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The Pianist: The Extraordinary Story of One Man's Survival in Warsaw, 1939-45 Paperback – March 24, 2005
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Written immediately after the end of World War II, this morally complex Holocaust memoir is notable for its exact depiction of the grim details of life in Warsaw under the Nazi occupation. "Things you hardly noticed before took on enormous significance: a comfortable, solid armchair, the soothing look of a white-tiled stove," writes Wladyslaw Szpilman, a pianist for Polish radio when the Germans invaded. His mother's insistence on laying the table with clean linen for their midday meal, even as conditions for Jews worsened daily, makes palpable the Holocaust's abstract horror. Arbitrarily removed from the transport that took his family to certain death, Szpilman does not deny the "animal fear" that led him to seize this chance for escape, nor does he cheapen his emotions by belaboring them. Yet his cool prose contains plenty of biting rage, mostly buried in scathing asides (a Jewish doctor spared consignment to "the most wonderful of all gas chambers," for example). Szpilman found compassion in unlikely people, including a German officer who brought food and warm clothing to his hiding place during the war's last days. Extracts from the officer's wartime diary (added to this new edition), with their expressions of outrage at his fellow soldiers' behavior, remind us to be wary of general condemnation of any group. --Wendy Smith --This text refers to an out of print or unavailable edition of this title.
From Publishers Weekly
Originally published in Poland in 1945 but then suppressed by the Communist authorities, this memoir of survival in the Warsaw Ghetto joins the ranks of Holocaust memoirs notable as much for their literary value as for their historical significance. Szpilman, a Jewish classical pianist, played the last live music broadcast from Warsaw before Polish Radio went off the air in September 1939 because of the German invasion. In a tone that is at once dispassionate and immediate, Szpilman relates the horrors of life inside the ghetto. But his book is distinguished by the dazzling clarity he brings to the banalities of ghetto life, especially the eerie normalcy of some social relations amid catastrophic upheaval. He shows how Jewish residents of the Polish capital adjusted to life under the occupation: "The armbands branding us as Jews did not bother us, because we were all wearing them, and after some time living in the ghetto I realized that I had become thoroughly used to them." Using a reporter's powers of description, Szpilman, who is still alive at the age of 88, records the chilling conversations that took place as Jews waited to be transported to their deaths. "We're not heroes!" he recalls his father saying. "We're perfectly ordinary people, which is why we prefer to risk hoping for that 10 per cent chance of living." In a twist that exemplifies how this book will make readers look again at a history they thought they knew, he details how a German captain saved his life. Employing language that has more in common with the understatement of Primo Levi than with the moral urgency of Elie Wiesel, Szpilman is a remarkably lucid observer and chronicler of how, while his family perished, he survived thanks to a combination of resourcefulness and chance. (Sept.)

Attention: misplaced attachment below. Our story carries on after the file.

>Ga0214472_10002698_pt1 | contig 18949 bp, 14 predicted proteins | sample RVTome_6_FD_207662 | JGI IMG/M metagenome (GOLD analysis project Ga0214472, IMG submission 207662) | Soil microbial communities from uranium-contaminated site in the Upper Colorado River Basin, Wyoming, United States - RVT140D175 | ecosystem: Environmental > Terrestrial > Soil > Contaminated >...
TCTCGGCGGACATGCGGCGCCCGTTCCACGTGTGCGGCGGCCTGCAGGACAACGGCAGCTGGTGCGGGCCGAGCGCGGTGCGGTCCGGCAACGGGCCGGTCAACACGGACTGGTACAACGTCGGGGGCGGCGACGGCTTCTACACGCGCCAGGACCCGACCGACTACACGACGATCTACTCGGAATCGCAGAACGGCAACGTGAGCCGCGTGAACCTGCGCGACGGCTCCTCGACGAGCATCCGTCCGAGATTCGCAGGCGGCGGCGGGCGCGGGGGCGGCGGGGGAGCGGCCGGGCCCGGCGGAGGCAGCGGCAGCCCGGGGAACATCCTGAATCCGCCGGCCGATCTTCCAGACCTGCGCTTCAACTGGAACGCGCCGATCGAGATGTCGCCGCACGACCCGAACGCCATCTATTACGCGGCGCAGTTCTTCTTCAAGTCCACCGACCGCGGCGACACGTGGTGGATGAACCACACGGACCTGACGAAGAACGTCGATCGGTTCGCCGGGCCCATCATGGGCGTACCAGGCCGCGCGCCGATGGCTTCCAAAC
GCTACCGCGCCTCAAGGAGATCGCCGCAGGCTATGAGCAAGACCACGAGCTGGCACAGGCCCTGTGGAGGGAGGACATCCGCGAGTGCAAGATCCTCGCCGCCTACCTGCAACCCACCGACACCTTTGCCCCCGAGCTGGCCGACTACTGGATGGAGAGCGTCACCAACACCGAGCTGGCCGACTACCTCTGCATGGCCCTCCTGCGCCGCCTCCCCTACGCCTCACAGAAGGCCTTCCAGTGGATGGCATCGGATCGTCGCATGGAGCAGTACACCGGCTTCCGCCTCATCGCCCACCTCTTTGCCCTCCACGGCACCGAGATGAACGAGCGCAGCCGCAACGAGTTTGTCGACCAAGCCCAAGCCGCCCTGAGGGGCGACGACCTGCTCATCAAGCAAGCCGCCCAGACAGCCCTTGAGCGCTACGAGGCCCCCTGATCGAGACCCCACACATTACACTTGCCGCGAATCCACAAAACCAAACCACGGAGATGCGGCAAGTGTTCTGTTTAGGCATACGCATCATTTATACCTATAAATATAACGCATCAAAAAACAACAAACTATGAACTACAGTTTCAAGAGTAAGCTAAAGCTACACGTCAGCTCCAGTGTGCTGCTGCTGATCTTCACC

Copyright 1999 Reed Business Information, Inc. --This text refers to an out of print or unavailable edition of this title.
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Top Customer Reviews
Szpilman finds himself alone and fighting for his life by hiding in various places in Warsaw, often in dangerously close approximation to the Nazi militia. What I find so compelling is the fact that, instead of being bitter and crying out against those who killed most everyone he knew and loved, Szpilman pays tribute to the German officer who discovered his hiding place, and, instead of killing him on the spot, coaxed Szpilman from the brink of death by bringing him food and a warm coat, as well as news of the German Nazi's impending fall from power.
Such a powerful story! If you enjoyed the film, you'll enjoy the book.
I would most definitely recommend The Pianist to students or adults interested in world history or World War II and to those who enjoy a good and exciting book that is actually true. It also involves some intense detail of certain events, but its written incredibly well and does not get too gory into the details. This book is definitely very interesting. Sometimes it seems like its fictional because the events don’t seem plausible because they are so horrendous and unimaginable, but Spzilman uses vivid word choice and description to make these events seem realistic. Also for this reason, the book is very interesting because these descriptions make it seems so real, and the nonfiction basis of it makes you think twice about how to treat others and to be careful of one’s judgments.
in the ghetto of Warsaw. Szpilman is a classically trained pianist. He is
from a close and loving musical Jewish family. The book was first published
in Poland after the war ended. However, it was not well received by the Poles.
In later years Szpilman's 12 year old son found the book and read it. He
promised himself he would tell his fathers story. It was republished in the U S in 1999.
It is well written,easy to read and a new perspective on those years in "Jewish Hell."
When the book was republished Szpilman was still living, preforming and writing music.
He is well known and respected as a musician in Poland. I highly recommend this book.